Plugging along under the hot Arizona sun, despite the heat (or maybe because of it), wisdom hit me square on the chin.  Joe, “It’s not about finishing first; it’s about finishing strong.”  “It’s not about being fast; it’s about being diligent… and discipline.”  “It’s all about effort and just finishing your course.”  “What good is competetive spirit if you don’t finish what you start?”  Shades of Tortoise and the Hare, you think?  Or, maybe this is just what old and slow men tell themselves to feel better?  But, once again, despite the heat, this is where the lesson hit me.

Isn’t this a lot like our journey as followers of Jesus?  It’s not so much about finishing first.  It’s just about finishing. Period. There is no first place in the race of faith.  There are only those who begin and finish and those who begin and don’t.  In an ordinary race, the prize goes to the runner who finishes first.  The same is not true, however, for those of us running this race of faith; the followers of Christ.  For us, the prize goes to everyone who finishes what they started.  Holy writ challenges the would-be followers of “The Way” to count the cost of discipleship, to take up their cross and to follow.  Jesus paid the entry fee so that, by His grace, we may participate.  But we, by faith in the One who did finish first, must each run our own race.  And, sometimes it gets hot.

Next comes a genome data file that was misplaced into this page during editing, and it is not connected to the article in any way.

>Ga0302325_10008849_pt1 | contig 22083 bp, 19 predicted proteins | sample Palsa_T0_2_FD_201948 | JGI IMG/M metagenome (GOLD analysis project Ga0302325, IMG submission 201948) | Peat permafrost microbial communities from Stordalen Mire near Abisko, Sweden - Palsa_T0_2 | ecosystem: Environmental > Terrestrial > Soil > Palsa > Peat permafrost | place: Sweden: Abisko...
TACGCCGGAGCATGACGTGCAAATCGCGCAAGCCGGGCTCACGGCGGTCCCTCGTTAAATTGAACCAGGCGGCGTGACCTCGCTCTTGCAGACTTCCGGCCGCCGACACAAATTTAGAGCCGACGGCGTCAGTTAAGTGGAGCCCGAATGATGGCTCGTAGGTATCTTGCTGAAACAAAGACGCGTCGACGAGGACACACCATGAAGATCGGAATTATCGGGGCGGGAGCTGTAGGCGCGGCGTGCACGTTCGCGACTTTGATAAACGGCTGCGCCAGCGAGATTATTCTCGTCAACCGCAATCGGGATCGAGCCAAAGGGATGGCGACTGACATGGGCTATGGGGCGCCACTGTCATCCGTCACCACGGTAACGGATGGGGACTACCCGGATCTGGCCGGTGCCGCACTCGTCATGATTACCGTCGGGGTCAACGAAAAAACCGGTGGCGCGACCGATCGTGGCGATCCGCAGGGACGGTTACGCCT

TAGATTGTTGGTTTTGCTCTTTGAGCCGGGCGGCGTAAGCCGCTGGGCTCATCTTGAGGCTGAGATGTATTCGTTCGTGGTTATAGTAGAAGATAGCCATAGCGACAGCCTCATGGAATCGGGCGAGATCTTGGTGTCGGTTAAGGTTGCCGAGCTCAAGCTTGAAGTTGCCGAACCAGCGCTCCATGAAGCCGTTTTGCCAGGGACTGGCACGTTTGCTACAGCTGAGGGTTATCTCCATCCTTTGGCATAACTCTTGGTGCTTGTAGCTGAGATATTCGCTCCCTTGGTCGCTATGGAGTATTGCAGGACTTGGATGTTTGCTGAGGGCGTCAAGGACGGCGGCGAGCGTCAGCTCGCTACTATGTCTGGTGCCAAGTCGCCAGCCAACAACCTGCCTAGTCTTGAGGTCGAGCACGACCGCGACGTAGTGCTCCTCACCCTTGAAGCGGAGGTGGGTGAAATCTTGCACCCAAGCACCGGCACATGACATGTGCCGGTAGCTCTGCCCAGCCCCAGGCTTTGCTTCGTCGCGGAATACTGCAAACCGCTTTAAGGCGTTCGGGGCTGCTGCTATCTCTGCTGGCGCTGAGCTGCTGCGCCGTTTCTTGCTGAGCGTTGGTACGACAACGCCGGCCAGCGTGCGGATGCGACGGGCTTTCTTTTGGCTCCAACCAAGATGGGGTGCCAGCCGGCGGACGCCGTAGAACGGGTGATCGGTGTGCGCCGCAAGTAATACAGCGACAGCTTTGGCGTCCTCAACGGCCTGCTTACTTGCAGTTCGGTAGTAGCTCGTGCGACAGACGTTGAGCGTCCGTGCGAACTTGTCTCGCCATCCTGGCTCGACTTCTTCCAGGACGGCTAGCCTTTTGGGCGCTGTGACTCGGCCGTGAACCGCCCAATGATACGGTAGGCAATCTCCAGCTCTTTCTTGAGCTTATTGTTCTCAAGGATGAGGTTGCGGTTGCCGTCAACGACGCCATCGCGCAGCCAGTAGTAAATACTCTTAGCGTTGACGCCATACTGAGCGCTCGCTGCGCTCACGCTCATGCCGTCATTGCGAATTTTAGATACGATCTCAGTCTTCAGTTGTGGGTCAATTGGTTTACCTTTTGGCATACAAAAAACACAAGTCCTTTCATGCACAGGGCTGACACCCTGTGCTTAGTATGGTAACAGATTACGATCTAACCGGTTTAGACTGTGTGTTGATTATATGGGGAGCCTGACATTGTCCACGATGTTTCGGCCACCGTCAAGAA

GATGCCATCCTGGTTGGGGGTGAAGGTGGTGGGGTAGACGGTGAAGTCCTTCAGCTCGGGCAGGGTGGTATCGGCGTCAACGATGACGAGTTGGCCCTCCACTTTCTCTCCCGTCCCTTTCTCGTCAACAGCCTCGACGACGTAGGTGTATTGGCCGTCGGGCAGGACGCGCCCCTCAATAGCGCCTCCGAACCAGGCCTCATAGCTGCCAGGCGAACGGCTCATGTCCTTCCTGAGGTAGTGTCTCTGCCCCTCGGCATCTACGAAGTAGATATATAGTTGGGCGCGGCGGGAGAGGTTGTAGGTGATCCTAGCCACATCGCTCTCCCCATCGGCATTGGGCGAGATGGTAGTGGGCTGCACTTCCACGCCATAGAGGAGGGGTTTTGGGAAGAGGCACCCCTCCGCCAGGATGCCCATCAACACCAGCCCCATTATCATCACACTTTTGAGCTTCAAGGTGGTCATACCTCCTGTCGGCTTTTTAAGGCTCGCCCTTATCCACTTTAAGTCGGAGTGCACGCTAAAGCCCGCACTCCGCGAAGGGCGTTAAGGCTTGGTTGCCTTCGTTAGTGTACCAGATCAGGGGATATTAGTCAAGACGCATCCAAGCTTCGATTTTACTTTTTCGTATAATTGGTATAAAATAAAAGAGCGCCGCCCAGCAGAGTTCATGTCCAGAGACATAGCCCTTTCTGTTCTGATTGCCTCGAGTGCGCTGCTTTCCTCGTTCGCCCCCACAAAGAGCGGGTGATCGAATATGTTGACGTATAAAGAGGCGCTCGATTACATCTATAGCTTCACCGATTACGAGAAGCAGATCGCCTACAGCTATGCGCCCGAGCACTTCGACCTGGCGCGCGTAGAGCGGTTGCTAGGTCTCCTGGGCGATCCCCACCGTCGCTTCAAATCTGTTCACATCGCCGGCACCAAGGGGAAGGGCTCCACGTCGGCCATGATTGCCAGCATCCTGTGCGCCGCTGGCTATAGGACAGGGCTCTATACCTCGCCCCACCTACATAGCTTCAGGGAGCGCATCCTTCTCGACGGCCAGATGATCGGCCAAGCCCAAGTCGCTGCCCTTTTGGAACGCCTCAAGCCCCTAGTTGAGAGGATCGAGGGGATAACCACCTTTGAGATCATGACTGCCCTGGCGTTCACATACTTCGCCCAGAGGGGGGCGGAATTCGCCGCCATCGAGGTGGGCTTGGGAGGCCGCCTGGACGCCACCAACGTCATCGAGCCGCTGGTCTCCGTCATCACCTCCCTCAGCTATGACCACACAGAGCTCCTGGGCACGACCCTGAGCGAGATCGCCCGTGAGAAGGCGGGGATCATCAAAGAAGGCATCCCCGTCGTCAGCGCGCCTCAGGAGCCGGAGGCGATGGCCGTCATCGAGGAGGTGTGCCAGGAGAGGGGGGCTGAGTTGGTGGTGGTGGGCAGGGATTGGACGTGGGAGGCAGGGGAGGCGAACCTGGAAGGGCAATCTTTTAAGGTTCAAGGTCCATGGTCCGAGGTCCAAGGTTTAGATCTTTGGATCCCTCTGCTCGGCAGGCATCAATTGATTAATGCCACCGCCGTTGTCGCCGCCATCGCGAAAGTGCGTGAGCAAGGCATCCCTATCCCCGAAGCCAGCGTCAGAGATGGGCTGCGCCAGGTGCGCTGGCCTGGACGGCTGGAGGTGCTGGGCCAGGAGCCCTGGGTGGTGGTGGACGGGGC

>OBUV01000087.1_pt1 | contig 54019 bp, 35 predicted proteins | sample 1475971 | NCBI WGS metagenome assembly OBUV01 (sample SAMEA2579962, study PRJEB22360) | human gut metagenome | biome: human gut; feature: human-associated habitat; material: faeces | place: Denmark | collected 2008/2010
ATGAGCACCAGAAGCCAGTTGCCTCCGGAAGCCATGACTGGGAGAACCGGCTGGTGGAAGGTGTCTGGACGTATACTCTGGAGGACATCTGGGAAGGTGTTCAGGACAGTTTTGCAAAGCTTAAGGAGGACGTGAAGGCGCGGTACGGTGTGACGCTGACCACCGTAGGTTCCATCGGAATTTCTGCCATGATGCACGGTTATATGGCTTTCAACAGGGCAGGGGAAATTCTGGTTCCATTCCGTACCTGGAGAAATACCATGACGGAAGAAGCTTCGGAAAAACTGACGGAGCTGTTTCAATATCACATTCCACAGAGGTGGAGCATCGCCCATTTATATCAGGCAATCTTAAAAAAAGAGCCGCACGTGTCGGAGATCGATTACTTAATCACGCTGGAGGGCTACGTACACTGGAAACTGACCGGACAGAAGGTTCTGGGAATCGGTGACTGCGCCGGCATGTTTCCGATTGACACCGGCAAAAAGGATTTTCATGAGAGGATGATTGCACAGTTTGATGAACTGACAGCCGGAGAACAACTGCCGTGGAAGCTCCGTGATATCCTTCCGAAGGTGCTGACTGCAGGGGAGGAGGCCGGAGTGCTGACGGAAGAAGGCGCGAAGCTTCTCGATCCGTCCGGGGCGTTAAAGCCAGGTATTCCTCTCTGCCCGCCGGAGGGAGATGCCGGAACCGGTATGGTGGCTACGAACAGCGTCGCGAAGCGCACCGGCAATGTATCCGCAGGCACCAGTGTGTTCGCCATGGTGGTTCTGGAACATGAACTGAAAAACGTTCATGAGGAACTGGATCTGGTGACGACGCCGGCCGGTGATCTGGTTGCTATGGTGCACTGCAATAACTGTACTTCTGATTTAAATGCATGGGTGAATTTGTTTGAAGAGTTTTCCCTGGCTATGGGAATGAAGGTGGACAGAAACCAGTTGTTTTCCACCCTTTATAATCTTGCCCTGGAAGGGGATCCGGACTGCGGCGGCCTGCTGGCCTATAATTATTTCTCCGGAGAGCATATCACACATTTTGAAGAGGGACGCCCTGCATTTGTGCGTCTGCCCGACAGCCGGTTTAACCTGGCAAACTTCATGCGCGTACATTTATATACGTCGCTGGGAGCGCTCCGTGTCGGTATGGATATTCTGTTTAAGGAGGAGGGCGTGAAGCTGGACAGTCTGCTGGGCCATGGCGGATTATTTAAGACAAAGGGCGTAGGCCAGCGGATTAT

I’m reminded of a Scripture…

1 Corinthians 9:24-26 (BBE)

“Do you not see that in a running competition all take part, but only one gets the reward? So let your minds be fixed on the reward. 25 And every man who takes part in the sports has self-control in all things. Now they do it to get a crown which is of this world, but we for an eternal crown.”